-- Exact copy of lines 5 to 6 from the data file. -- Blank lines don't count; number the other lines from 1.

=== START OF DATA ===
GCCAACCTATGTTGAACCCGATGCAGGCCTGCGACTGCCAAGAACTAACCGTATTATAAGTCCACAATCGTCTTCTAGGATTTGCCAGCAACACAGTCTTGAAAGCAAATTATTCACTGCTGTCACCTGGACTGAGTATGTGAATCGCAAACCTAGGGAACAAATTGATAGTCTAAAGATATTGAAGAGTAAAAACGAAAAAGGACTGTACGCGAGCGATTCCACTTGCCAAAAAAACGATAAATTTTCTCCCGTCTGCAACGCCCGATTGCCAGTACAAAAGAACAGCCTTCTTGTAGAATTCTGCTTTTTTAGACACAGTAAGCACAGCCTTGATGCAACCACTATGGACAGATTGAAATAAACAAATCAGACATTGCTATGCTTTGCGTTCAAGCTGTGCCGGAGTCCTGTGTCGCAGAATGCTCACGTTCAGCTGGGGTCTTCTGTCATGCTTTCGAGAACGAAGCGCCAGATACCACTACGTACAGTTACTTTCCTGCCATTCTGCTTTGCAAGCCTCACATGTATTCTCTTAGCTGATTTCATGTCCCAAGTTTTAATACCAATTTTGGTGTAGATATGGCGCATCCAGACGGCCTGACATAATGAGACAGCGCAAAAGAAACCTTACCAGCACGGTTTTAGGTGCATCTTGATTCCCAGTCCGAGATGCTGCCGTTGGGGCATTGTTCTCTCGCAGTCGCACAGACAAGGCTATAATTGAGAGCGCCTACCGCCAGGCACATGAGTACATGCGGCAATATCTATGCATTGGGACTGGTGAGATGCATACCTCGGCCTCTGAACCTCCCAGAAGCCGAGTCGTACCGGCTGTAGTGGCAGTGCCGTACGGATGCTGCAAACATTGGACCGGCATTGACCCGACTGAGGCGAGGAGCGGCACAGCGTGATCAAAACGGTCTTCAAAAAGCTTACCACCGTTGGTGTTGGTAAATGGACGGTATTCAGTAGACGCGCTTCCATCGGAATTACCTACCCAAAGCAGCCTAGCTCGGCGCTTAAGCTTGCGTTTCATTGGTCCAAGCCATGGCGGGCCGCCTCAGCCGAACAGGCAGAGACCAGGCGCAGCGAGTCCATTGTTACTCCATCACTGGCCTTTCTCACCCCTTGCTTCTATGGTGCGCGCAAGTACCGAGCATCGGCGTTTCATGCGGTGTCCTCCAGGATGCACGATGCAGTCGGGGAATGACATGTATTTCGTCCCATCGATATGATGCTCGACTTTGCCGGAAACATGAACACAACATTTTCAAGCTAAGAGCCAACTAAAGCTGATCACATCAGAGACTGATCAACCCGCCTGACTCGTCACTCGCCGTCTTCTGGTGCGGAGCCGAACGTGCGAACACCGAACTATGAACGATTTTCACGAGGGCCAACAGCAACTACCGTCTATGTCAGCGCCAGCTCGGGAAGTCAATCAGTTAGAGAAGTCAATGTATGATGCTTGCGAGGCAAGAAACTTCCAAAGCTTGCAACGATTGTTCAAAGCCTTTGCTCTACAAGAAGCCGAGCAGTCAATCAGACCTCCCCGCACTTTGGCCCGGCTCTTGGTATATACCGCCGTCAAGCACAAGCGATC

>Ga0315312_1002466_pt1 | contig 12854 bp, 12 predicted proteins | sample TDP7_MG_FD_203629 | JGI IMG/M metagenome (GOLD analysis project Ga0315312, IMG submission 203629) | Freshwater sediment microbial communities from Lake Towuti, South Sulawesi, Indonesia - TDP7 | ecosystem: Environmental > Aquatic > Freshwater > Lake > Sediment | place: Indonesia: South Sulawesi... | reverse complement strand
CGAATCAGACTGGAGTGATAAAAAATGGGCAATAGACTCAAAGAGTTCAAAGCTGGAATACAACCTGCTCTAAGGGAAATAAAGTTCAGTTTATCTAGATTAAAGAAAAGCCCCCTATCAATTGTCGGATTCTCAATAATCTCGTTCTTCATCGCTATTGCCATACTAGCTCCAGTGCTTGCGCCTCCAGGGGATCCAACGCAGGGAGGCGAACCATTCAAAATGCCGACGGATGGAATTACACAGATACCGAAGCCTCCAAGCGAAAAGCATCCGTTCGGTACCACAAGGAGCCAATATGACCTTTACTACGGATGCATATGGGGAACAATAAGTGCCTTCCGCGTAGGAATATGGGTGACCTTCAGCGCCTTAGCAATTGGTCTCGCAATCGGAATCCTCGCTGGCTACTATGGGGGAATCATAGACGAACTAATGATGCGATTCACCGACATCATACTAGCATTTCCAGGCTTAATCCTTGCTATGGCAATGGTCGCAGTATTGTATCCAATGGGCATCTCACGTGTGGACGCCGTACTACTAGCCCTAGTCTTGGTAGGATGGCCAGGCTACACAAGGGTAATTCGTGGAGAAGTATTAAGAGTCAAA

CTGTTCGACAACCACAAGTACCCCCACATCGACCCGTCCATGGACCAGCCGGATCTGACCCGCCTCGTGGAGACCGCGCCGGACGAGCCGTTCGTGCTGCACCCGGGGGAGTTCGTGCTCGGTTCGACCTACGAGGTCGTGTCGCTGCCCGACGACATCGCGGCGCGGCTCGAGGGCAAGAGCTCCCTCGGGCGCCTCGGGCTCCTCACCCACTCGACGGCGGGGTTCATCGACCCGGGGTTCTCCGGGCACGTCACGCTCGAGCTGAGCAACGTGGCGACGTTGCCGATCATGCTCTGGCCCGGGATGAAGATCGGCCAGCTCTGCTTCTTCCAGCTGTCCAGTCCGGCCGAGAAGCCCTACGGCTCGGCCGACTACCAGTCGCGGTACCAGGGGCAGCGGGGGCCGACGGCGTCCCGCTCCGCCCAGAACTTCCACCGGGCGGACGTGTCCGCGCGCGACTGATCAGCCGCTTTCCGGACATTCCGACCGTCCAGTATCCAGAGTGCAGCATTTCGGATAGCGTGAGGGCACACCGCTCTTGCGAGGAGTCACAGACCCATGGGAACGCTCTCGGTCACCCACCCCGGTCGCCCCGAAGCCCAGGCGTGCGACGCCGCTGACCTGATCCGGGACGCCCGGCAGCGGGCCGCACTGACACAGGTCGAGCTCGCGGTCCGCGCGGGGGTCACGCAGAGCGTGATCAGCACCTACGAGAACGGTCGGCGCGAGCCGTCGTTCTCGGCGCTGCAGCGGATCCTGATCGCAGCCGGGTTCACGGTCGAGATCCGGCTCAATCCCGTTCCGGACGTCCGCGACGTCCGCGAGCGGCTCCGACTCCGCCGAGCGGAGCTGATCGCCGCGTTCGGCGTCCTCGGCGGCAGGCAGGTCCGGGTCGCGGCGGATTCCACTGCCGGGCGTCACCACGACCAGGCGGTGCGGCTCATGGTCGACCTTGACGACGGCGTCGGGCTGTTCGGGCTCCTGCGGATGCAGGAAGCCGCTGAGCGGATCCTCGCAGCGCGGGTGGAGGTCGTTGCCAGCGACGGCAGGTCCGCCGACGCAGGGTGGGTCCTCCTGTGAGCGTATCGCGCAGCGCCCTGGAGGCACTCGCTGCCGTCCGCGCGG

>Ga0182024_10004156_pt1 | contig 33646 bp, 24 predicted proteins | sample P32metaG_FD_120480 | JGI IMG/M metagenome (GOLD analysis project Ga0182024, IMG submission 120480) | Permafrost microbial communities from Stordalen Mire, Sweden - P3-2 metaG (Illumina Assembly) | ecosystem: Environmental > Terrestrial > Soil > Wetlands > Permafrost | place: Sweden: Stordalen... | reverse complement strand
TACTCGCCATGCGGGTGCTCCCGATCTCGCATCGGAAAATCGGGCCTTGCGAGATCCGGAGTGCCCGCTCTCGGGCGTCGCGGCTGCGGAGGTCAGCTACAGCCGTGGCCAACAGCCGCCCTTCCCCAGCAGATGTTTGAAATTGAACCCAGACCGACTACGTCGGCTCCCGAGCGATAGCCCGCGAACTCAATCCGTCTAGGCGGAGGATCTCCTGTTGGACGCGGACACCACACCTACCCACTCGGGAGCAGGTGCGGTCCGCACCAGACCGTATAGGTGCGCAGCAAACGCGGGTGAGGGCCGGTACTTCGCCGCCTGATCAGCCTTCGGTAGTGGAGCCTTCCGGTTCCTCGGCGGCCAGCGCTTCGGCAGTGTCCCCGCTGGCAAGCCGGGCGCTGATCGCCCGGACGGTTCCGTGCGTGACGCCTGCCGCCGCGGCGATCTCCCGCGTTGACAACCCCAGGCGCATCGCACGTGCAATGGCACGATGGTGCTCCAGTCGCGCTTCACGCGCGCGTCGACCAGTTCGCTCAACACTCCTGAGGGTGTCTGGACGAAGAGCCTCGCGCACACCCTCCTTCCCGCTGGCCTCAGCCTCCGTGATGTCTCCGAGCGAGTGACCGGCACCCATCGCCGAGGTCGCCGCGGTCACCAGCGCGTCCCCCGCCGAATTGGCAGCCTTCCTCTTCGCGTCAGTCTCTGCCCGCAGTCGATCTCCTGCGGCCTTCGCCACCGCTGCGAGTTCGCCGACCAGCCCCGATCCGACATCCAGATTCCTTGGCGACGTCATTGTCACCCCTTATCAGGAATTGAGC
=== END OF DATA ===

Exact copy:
>Ga0182024_10004156_pt1 | contig 33646 bp, 24 predicted proteins | sample P32metaG_FD_120480 | JGI IMG/M metagenome (GOLD analysis project Ga0182024, IMG submission 120480) | Permafrost microbial communities from Stordalen Mire, Sweden - P3-2 metaG (Illumina Assembly) | ecosystem: Environmental > Terrestrial > Soil > Wetlands > Permafrost | place: Sweden: Stordalen... | reverse complement strand
TACTCGCCATGCGGGTGCTCCCGATCTCGCATCGGAAAATCGGGCCTTGCGAGATCCGGAGTGCCCGCTCTCGGGCGTCGCGGCTGCGGAGGTCAGCTACAGCCGTGGCCAACAGCCGCCCTTCCCCAGCAGATGTTTGAAATTGAACCCAGACCGACTACGTCGGCTCCCGAGCGATAGCCCGCGAACTCAATCCGTCTAGGCGGAGGATCTCCTGTTGGACGCGGACACCACACCTACCCACTCGGGAGCAGGTGCGGTCCGCACCAGACCGTATAGGTGCGCAGCAAACGCGGGTGAGGGCCGGTACTTCGCCGCCTGATCAGCCTTCGGTAGTGGAGCCTTCCGGTTCCTCGGCGGCCAGCGCTTCGGCAGTGTCCCCGCTGGCAAGCCGGGCGCTGATCGCCCGGACGGTTCCGTGCGTGACGCCTGCCGCCGCGGCGATCTCCCGCGTTGACAACCCCAGGCGCATCGCACGTGCAATGGCACGATGGTGCTCCAGTCGCGCTTCACGCGCGCGTCGACCAGTTCGCTCAACACTCCTGAGGGTGTCTGGACGAAGAGCCTCGCGCACACCCTCCTTCCCGCTGGCCTCAGCCTCCGTGATGTCTCCGAGCGAGTGACCGGCACCCATCGCCGAGGTCGCCGCGGTCACCAGCGCGTCCCCCGCCGAATTGGCAGCCTTCCTCTTCGCGTCAGTCTCTGCCCGCAGTCGATCTCCTGCGGCCTTCGCCACCGCTGCGAGTTCGCCGACCAGCCCCGATCCGACATCCAGATTCCTTGGCGACGTCATTGTCACCCCTTATCAGGAATTGAGC